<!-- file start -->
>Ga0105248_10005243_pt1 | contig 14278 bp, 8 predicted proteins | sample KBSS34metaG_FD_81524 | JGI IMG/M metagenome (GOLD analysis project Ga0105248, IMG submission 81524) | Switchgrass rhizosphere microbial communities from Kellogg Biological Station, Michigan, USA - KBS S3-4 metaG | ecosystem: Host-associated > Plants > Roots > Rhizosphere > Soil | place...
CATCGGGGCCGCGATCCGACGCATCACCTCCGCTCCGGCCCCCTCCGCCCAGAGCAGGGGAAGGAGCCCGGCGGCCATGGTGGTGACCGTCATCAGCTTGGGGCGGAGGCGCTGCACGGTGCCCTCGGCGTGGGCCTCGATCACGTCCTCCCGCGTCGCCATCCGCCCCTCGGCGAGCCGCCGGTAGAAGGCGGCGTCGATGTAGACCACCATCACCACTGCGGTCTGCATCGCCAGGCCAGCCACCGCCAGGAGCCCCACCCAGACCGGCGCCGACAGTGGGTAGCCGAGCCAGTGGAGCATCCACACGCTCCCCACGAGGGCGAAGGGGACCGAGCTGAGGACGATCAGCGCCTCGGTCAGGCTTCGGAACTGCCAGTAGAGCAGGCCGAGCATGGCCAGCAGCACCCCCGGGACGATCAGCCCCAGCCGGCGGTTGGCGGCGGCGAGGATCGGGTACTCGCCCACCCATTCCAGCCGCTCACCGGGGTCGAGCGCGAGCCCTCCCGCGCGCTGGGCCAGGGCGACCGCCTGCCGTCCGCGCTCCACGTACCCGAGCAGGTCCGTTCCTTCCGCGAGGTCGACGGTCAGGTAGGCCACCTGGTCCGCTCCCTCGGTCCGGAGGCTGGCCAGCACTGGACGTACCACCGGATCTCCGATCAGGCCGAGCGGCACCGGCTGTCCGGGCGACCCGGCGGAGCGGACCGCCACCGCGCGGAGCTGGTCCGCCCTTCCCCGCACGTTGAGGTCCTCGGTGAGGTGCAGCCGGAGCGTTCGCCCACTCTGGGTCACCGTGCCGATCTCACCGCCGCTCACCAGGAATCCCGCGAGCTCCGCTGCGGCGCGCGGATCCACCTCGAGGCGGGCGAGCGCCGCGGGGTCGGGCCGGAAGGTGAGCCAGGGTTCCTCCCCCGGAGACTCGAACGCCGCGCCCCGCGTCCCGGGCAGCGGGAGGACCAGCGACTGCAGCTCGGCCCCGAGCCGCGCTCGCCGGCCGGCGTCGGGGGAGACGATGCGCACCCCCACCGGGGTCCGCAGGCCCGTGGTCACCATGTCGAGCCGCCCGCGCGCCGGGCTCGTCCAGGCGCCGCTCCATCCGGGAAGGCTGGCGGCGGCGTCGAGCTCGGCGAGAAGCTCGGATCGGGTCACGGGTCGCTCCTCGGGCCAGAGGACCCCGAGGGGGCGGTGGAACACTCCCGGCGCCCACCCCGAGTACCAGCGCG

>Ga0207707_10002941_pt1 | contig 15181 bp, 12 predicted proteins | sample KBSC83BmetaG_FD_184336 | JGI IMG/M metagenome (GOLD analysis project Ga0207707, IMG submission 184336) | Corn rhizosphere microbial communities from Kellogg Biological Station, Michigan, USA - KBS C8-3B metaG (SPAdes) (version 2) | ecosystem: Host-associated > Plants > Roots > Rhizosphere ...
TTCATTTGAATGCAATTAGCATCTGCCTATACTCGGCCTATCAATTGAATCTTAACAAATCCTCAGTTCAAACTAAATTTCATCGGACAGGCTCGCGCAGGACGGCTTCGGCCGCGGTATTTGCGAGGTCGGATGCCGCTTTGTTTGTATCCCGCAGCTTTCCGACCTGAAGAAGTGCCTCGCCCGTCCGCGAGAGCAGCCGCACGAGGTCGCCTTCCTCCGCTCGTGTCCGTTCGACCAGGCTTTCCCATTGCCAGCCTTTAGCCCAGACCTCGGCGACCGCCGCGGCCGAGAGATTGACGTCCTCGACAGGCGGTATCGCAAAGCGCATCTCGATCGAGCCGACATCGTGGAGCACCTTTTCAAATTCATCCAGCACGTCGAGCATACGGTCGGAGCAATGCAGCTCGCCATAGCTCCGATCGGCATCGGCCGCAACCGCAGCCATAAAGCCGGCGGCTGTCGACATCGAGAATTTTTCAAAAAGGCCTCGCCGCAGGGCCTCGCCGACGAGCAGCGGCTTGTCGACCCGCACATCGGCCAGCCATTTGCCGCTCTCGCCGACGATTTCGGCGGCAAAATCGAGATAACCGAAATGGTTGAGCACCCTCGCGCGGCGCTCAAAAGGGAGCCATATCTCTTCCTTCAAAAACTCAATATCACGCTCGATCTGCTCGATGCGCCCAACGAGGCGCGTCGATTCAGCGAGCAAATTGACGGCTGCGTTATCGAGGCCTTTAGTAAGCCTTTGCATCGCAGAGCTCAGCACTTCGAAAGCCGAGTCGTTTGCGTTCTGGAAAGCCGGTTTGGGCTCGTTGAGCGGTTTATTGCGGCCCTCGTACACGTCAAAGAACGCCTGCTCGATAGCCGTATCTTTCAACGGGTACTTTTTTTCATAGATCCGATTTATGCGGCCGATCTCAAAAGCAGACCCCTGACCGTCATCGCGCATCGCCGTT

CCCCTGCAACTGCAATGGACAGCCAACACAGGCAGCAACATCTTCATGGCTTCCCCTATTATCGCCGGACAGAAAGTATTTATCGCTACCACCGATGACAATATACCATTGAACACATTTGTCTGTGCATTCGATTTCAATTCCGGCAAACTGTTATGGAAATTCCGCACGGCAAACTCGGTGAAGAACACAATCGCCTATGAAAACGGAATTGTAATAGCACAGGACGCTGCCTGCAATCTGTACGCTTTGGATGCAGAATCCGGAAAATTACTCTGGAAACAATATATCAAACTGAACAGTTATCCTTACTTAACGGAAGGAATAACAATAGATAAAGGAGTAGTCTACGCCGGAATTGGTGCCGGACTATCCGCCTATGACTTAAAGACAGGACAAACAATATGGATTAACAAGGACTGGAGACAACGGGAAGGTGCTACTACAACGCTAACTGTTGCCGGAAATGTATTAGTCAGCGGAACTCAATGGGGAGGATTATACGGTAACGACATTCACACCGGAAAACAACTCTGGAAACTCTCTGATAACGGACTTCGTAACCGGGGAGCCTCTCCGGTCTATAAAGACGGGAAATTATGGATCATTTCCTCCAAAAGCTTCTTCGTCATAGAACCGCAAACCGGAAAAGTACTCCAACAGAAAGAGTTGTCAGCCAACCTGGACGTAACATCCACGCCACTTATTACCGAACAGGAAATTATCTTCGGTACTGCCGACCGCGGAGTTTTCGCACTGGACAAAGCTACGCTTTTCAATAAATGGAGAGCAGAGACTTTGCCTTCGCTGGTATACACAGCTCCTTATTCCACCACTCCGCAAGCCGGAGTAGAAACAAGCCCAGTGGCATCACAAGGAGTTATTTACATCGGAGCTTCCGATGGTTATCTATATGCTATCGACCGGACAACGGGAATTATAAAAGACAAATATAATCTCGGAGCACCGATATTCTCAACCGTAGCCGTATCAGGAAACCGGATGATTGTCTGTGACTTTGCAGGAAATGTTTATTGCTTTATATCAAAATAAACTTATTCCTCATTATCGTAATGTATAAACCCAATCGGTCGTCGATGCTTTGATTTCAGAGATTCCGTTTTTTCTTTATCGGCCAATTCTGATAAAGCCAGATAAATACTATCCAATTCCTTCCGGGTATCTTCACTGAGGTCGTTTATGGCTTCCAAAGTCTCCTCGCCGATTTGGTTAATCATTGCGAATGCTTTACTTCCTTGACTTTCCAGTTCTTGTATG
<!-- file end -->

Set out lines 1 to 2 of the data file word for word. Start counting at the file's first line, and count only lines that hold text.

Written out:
>Ga0105248_10005243_pt1 | contig 14278 bp, 8 predicted proteins | sample KBSS34metaG_FD_81524 | JGI IMG/M metagenome (GOLD analysis project Ga0105248, IMG submission 81524) | Switchgrass rhizosphere microbial communities from Kellogg Biological Station, Michigan, USA - KBS S3-4 metaG | ecosystem: Host-associated > Plants > Roots > Rhizosphere > Soil | place...
CATCGGGGCCGCGATCCGACGCATCACCTCCGCTCCGGCCCCCTCCGCCCAGAGCAGGGGAAGGAGCCCGGCGGCCATGGTGGTGACCGTCATCAGCTTGGGGCGGAGGCGCTGCACGGTGCCCTCGGCGTGGGCCTCGATCACGTCCTCCCGCGTCGCCATCCGCCCCTCGGCGAGCCGCCGGTAGAAGGCGGCGTCGATGTAGACCACCATCACCACTGCGGTCTGCATCGCCAGGCCAGCCACCGCCAGGAGCCCCACCCAGACCGGCGCCGACAGTGGGTAGCCGAGCCAGTGGAGCATCCACACGCTCCCCACGAGGGCGAAGGGGACCGAGCTGAGGACGATCAGCGCCTCGGTCAGGCTTCGGAACTGCCAGTAGAGCAGGCCGAGCATGGCCAGCAGCACCCCCGGGACGATCAGCCCCAGCCGGCGGTTGGCGGCGGCGAGGATCGGGTACTCGCCCACCCATTCCAGCCGCTCACCGGGGTCGAGCGCGAGCCCTCCCGCGCGCTGGGCCAGGGCGACCGCCTGCCGTCCGCGCTCCACGTACCCGAGCAGGTCCGTTCCTTCCGCGAGGTCGACGGTCAGGTAGGCCACCTGGTCCGCTCCCTCGGTCCGGAGGCTGGCCAGCACTGGACGTACCACCGGATCTCCGATCAGGCCGAGCGGCACCGGCTGTCCGGGCGACCCGGCGGAGCGGACCGCCACCGCGCGGAGCTGGTCCGCCCTTCCCCGCACGTTGAGGTCCTCGGTGAGGTGCAGCCGGAGCGTTCGCCCACTCTGGGTCACCGTGCCGATCTCACCGCCGCTCACCAGGAATCCCGCGAGCTCCGCTGCGGCGCGCGGATCCACCTCGAGGCGGGCGAGCGCCGCGGGGTCGGGCCGGAAGGTGAGCCAGGGTTCCTCCCCCGGAGACTCGAACGCCGCGCCCCGCGTCCCGGGCAGCGGGAGGACCAGCGACTGCAGCTCGGCCCCGAGCCGCGCTCGCCGGCCGGCGTCGGGGGAGACGATGCGCACCCCCACCGGGGTCCGCAGGCCCGTGGTCACCATGTCGAGCCGCCCGCGCGCCGGGCTCGTCCAGGCGCCGCTCCATCCGGGAAGGCTGGCGGCGGCGTCGAGCTCGGCGAGAAGCTCGGATCGGGTCACGGGTCGCTCCTCGGGCCAGAGGACCCCGAGGGGGCGGTGGAACACTCCCGGCGCCCACCCCGAGTACCAGCGCG